In August 2021, the latest report of the Intergovernmental Panel on Climate Change (IPCC) suggests that the 1.5°C global warming threshold is likely to be breached in the next 20 years. If such warming continues, it will result in irreversible impacts on nature and ecosystems. While continuous efforts are essential to mitigate climate change, we must simultaneously accelerate the investment in climate adaptation to build resilience to climate change and reduce any associated damage. China is among the countries that are most affected by climate change. It is estimated that climate risks, mainly drought, flooding, and storm surge, will increase in the future, threatening people’s life and the economy. In the face of this grim situation, action on climate adaptation must be undertaken now. Nevertheless, among all the key areas which are involved in climate adaptation, enhanced climate resilience in infrastructure is particularly important for protecting human life and avoiding economic losses from climate risks.

For this purpose, this report systematically defines and analyzes climate risks and the corresponding climate-resilient infrastructures. Building on three case studies, it evaluates future agricultural drought risks, urban waterlogging, and coastal storm surge faced respectively by three Chinese locations – Ningxia, Wuhan, and Shenzhen. Our findings suggest that climate risks faced by these three regions will continue to increase and it is necessary to improve the resilience of the infrastructures to cope with the risk. Based on a triple-dividend (i.e. avoid damage loss, economic benefit, and social and environmental benefit) framework, this report systematically analyzes the return on investment of three types of climate-resilient infrastructure– namely water-saving irrigation facilities, sponge city construction, and green-grey seawall construction – in the three case study areas. Our estimate shows that every RMB 1 invested can generate RMB 2-20 of returns over a period of 30 years (See Figure 1). Therefore, it is imperative to scale up these climate-resilient infrastructures across China in order to ensure food security and protect urban infrastructure and coastlines under severer climate change impacts.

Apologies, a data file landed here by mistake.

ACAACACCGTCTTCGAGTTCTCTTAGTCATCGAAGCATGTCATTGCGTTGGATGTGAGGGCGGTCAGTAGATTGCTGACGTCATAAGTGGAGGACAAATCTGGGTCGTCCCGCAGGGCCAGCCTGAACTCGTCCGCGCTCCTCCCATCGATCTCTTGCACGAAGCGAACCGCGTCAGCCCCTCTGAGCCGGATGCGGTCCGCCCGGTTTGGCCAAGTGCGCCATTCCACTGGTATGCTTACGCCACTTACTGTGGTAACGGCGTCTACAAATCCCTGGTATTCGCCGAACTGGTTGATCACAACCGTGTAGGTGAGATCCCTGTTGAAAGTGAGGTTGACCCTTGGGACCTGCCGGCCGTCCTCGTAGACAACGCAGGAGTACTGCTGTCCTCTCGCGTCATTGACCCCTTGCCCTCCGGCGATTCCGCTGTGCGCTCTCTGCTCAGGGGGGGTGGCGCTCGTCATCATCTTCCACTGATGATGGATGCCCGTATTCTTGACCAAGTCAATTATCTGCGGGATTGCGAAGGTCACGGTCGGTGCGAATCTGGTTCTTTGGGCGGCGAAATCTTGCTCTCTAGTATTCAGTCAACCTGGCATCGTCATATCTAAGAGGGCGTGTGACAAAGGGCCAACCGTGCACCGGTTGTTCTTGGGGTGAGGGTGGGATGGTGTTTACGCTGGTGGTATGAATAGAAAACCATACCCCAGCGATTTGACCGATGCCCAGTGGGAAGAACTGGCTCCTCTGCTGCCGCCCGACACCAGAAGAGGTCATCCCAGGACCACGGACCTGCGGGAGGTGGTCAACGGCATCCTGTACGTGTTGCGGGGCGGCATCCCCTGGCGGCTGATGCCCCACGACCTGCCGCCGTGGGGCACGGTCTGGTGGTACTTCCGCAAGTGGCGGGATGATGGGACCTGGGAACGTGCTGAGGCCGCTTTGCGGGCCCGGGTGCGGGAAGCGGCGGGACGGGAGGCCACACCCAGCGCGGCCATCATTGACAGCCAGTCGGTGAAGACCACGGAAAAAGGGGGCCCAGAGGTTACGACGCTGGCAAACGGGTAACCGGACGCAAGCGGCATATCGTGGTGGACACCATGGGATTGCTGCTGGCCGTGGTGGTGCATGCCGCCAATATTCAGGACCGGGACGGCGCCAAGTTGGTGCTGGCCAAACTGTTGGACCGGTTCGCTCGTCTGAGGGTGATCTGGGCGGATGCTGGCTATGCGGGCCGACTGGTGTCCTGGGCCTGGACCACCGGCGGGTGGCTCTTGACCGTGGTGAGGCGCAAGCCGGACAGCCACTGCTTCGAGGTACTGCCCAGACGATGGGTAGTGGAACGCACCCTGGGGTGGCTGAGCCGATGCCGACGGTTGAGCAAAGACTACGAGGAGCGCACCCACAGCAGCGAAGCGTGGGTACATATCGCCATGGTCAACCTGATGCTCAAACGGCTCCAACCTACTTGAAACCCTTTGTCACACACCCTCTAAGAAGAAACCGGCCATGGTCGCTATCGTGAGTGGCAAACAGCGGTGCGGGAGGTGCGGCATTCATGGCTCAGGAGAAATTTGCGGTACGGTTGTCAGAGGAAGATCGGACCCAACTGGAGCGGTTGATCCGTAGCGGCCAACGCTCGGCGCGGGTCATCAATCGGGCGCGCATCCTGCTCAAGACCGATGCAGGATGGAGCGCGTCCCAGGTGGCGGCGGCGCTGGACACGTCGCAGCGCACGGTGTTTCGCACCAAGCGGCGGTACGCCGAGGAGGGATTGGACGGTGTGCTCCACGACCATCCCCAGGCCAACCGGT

Results of triple dividends and return on investment from climate-resilient infrastructure
Figure 1. The results of triple dividends on investment brought by typical climate-resilient infrastructure
Source: WRI

However, climate-resilient infrastructure in China faces significant financial shortfalls. We need to quickly fill the annual funding gap of nearly RMB500 billion over the next five years by developing new financing mechanisms and attracting more private investment (see Figure 2). Leveraging international experience, our findings suggest that in the three case study areas, innovative financial instruments – such as Resilience Bonds (RB), Public-Private Partnerships (PPP), and Resilience Impact Bonds (RIB) – have the potential to create effective new finance streams to fund climate-resilient infrastructure.

Figure 2. Adaptation Funding Supply and Demand in China by Sector
Figure 2. China's climate change adaptation funds supply and demand in various fields
Source: Chai et al. 2019

Finally, this report discusses the main challenges facing climate-resilient infrastructure investment and puts forward concrete actions for the Chinese government to address them (see Figure 3).

Figure 3. Challenges faced by climate-resilient infrastructure (CRI) and policy recommendations
Figure 3. Challenges faced by CRI and policy recommendations
Source: WRI